Justice Primer; is this really a scandal?

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Canon Press has pulled their recent book, Justice Primer, from their list, issuing an apology for some few sentences which were unattributed to their original authors. Doug Wilsons' co-author, Randy Booth, has acknowledged he is the guilty party, and the father-rule haters are gleeful at their success in humiliating Doug.

Yet here in the calm, solely by the grace of God, there are a couple things that need to be said about pastors and books.

Most pastors, to a greater or lesser degree, use manuscripts in the pulpit, and therefore write from 2,500 to 10,000 words each week, just for their preaching. As we write those manuscripts, we have first read and read other men's preaching and teaching, so when it comes to writing our manuscript, we pull in direct quotes from others' work and face the decision whether to cite that work in our manuscript, itself; but also, whether to cite that work in our preaching on Lord's Day. It's similar to the work of a prof lecturing. If we had a way to record profs' lectures and run them through a search site that included all copyrighted works, it's long been my conviction that a large percentage of academics' lectures would be found to contain plagiarism. But is it really that simple?

We can all see the difference between preaching and lecturing, on the one hand, and blogging and writing articles and books, on the other hand...

I've always been sympathetic to pastors accused of plagiarism because I know, personally, how awkward it can be to stop in the middle of an exhortation to say, “this particular sentence is a quote from Calvin’s sermon on this text.” It robs the sermon of continuity and authority, even seeming to congregants to be pedantic. So, including a couple sentences from another source in our manuscript doesn’t mean we are going to stop in the middle of the sermon and identify the source of those ten or twenty words. And if we know we’re not going to stop in the middle of the sermon to identify the source, we easily get sloppy and don’t bother putting the sentence in quote marks and including the source in the manuscript.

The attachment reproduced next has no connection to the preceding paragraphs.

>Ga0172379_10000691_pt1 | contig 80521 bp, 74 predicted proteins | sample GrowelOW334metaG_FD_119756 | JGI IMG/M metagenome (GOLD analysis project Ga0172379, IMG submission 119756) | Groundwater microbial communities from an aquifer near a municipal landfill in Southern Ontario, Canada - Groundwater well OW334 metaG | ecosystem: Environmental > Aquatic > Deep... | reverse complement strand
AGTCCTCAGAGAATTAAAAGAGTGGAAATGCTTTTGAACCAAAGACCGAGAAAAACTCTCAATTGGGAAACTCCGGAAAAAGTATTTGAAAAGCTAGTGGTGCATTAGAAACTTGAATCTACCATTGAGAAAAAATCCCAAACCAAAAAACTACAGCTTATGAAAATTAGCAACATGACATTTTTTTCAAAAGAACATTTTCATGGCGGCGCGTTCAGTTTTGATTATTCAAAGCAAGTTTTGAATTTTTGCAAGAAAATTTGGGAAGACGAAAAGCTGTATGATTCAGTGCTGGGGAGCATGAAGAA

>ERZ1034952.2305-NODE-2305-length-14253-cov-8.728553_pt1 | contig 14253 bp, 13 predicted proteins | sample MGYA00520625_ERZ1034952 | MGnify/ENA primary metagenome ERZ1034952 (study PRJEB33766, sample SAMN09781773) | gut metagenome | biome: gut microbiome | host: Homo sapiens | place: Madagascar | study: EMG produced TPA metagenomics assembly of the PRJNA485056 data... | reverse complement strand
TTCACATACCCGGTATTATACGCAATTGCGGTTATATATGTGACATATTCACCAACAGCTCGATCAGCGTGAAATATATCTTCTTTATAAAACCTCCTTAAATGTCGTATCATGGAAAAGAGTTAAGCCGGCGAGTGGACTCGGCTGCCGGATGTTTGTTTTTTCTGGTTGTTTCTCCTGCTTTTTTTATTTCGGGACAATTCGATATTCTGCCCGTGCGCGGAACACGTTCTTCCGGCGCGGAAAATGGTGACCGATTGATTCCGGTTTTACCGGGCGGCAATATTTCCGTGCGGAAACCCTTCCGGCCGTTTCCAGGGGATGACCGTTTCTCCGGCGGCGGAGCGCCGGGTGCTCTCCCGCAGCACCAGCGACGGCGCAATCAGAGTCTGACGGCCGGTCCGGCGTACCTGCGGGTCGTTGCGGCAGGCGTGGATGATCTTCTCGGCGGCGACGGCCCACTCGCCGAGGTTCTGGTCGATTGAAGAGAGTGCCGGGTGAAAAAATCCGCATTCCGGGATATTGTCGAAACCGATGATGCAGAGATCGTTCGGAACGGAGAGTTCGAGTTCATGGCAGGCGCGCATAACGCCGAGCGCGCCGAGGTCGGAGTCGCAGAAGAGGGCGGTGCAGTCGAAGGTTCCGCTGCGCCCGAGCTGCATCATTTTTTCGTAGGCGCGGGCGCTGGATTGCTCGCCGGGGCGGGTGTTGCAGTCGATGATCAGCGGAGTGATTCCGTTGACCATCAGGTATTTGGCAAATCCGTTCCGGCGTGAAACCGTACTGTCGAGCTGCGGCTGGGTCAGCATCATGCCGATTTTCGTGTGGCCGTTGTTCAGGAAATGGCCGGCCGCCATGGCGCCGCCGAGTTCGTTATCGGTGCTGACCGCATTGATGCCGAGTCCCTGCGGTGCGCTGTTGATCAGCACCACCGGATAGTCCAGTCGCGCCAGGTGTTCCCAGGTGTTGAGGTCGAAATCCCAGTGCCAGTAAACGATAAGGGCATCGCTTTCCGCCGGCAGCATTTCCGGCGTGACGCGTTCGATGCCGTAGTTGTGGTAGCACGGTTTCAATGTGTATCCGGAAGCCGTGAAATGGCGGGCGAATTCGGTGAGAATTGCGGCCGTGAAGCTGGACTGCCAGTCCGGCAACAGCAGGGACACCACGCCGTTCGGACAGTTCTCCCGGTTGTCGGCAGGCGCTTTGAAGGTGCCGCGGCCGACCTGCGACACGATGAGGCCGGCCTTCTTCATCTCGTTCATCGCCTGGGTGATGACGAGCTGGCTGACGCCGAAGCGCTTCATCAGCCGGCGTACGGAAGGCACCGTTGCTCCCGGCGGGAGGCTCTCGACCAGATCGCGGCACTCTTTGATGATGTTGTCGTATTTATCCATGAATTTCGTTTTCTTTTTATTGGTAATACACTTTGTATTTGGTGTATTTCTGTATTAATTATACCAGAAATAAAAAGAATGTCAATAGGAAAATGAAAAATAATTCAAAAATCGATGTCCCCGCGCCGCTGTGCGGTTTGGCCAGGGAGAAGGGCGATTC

Now then, years later we are under deadline and looking for material to pull into our book, and kabloom! Scandal erupts and we are left with egg on our face...

But let’s have a little humility and gentleness in all this. Doug has to be firm in his response, but the rest of us should be understanding of pastors who write and get lazy in pulling in excerpts from their sermon manuscripts. And I say this as the son of one father who was a well-known author, editor, and publisher and a father-in-law who was a well-known author, editor, and publisher. In other words, publishing, editing, and writing are in my DNA and this failure of Justice Primer seems more in the nature of a serious wrong committed unintentionally than an evil. Yes, the book should be pulled. Yes, the authors and editors should apologize. But Randy Booth’s error is understandable and should put all of us in the ministry on guard.

One final thing: I’ve often told the congregation I have the privilege of serving that I have not one original thought. That everything I say and write comes from someone I’ve learned from and although I’ll use attributions whenever appropriate, no one should think I have anything interesting or unique to say myself. Further, that when I go back and read my Dad’s books and articles form my childhood, I realize that an awful lot of what he said and taught comes out of me verbatim, without having seen what he wrote for decades and decades.

Hope this helps us be merciful to Doug and Randy. They’re good men and faithful pastors.

Tim Bayly

Tim serves Clearnote Church, Bloomington, Indiana. He and Mary Lee have five children and big lots of grandchildren.

Want to get in touch? Send Tim an email!